It was Sunday morning, March 19, 1989. I was in the fourth block of runners, standing next to my friend, wondering what I had gotten myself into. When the gun sounded, I didn’t move. I couldn’t. Twenty thousand runners were crammed into the streets of Los Angeles, more than half of which were in front of me! It was like waiting in a long line of cars when the light turns green. I stood there and waited—and waited. Finally, like a huge boa constrictor, we started moving.
Training for the Los Angeles marathon while attending college and working part-time was a challenge. As a high schooler, I had never been in track or cross-country. But when we trained for basketball season each fall, I always enjoyed the long-distance running.
A marathon is the ultimate in long-distance running! My friend and I ran every other day in preparation for the event—sometimes three or four miles, sometimes six or eight. What a blessing it was to have a partner in training. He pushed me when I felt like giving up, and vice versa.
During the latter stages of training, I had fixed three definite goals in mind. First, I wanted to finish. Second, I wanted to do it in 3½ hours. And third, I wanted to sprint the final stretch to the finish line. Above all, though, I absolutely had to finish.
Spiritually, we can all identify with those same goals.
Our Spiritual Race
In Hebrews 12:1, the Apostle Paul wrote, “Wherefore seeing we also are compassed about with so great a cloud of witnesses, let us lay aside every weight, and the sin which doth so easily beset us, and let us run with patience the race that is set before us.” The Living Bible, although merely a paraphrase of the Scriptures, begins verse 1 like this: “Since we have such a huge crowd of men of faith watching us from the grandstands, let us strip off anything that slows us down or holds us back ….”
There was a huge crowd watching the marathon the day I ran. As an added prod, I had convinced nine of my fellow Ambassador College students, besides me, to run the marathon. Had I dropped out or failed, I felt like I would be letting a lot of people down. It helped motivate me.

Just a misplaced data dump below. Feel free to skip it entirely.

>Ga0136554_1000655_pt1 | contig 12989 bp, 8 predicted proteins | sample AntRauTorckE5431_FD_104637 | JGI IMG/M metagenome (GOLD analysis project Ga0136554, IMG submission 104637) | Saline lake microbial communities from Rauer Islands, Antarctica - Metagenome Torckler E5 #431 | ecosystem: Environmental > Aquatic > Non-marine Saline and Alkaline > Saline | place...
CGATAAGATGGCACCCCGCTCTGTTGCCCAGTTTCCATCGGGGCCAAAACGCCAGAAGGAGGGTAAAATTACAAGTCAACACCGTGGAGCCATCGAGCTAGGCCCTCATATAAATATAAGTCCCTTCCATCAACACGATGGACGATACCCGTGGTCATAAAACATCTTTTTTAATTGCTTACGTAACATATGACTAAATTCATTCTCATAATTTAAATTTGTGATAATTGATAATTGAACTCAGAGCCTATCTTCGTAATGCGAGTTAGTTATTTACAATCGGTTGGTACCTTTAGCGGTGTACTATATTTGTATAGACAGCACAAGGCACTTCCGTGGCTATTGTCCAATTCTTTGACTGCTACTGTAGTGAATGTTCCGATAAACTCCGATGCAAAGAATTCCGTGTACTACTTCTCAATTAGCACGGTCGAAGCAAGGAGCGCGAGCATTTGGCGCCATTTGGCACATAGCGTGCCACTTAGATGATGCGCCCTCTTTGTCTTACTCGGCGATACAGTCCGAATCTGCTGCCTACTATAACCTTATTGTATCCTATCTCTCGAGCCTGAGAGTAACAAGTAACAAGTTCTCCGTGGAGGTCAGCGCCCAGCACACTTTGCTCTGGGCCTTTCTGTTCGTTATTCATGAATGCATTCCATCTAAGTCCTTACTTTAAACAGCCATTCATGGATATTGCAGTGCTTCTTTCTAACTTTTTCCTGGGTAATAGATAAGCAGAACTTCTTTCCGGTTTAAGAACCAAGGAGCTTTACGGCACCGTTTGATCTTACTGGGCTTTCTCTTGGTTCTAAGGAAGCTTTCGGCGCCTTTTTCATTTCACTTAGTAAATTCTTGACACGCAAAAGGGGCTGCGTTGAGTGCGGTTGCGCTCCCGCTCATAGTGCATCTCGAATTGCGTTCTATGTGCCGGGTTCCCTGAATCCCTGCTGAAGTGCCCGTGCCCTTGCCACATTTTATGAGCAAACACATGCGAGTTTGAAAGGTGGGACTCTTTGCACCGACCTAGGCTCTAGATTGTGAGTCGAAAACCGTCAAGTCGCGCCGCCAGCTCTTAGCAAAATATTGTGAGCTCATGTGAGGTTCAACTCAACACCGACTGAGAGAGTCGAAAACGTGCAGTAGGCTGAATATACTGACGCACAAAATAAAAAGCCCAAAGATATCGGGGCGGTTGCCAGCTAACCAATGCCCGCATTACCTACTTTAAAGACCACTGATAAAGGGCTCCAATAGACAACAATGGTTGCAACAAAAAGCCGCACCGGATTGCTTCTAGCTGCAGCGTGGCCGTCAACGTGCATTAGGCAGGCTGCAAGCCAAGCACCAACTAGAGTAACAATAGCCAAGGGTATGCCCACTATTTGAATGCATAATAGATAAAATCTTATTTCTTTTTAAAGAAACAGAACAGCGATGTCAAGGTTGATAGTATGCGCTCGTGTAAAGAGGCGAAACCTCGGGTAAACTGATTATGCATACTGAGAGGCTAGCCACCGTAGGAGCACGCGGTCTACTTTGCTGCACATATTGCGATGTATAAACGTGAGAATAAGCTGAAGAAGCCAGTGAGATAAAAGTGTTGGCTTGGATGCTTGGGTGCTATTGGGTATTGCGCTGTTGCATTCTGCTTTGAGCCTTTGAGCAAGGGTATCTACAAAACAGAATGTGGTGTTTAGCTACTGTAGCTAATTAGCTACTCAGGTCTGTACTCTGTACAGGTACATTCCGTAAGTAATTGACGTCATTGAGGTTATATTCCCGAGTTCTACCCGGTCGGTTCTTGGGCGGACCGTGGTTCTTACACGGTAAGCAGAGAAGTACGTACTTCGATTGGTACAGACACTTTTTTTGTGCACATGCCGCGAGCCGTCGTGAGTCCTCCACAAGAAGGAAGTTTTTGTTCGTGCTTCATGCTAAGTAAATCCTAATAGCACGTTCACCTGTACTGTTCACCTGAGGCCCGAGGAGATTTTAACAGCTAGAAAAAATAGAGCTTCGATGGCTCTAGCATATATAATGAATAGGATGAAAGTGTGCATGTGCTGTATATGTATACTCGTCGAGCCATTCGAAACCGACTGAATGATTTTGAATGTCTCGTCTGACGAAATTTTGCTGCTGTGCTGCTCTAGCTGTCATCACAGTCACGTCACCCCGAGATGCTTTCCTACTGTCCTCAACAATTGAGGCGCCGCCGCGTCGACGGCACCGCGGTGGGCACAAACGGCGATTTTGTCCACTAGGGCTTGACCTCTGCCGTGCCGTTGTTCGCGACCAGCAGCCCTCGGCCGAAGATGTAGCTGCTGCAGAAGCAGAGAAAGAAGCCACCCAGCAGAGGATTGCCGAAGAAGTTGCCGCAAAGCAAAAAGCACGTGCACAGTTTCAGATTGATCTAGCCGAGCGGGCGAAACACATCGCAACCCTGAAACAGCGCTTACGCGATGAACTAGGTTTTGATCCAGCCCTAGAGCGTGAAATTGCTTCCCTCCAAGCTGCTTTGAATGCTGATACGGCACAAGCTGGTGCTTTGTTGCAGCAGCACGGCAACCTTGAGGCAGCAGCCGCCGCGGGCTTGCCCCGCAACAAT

Spiritually, there are a lot of people in the grandstands waiting to see how we will do—family, friends, even Laodiceans. God may have even used some of us to bring others into the race. That kind of prod should help motivate us spiritually.
At the end of verse 1, Paul admonished us to run with patience the race set before us. That word patience means to run with cheerful endurance. Another definition is constancy. Never drop out of the race, Paul says. Never stop! That is one of the seven laws of success—perseverance—enduring to the end.
In verse 2, he says, “Looking unto Jesus the author and finisher of our faith; who for the joy that was set before him endured the cross, despising the shame, and is set down at the right hand of the throne of God.” There is so much joy and excitement associated with finishing the race. But look at what Christ went through en route to finishing. He had to endure the cross—and the shame associated with such a humiliating crucifixion. It was a difficult race—one that He even felt like dropping out of on several occasions. Yet He remained steadfast, endured to the end, and today sits at the right hand of God on God’s throne.
Now, Christ is doing all He can to help us finish our race. He is like our track coach.
Of the 20,000 runners who lined the streets of L.A. that spring day in 1989, there were many different types: Some were big and strong, others tall and thin, some short—there were even a few pudgy ones. All came from varied ethnic and gender backgrounds. I even saw quite a few competitors in wheelchairs.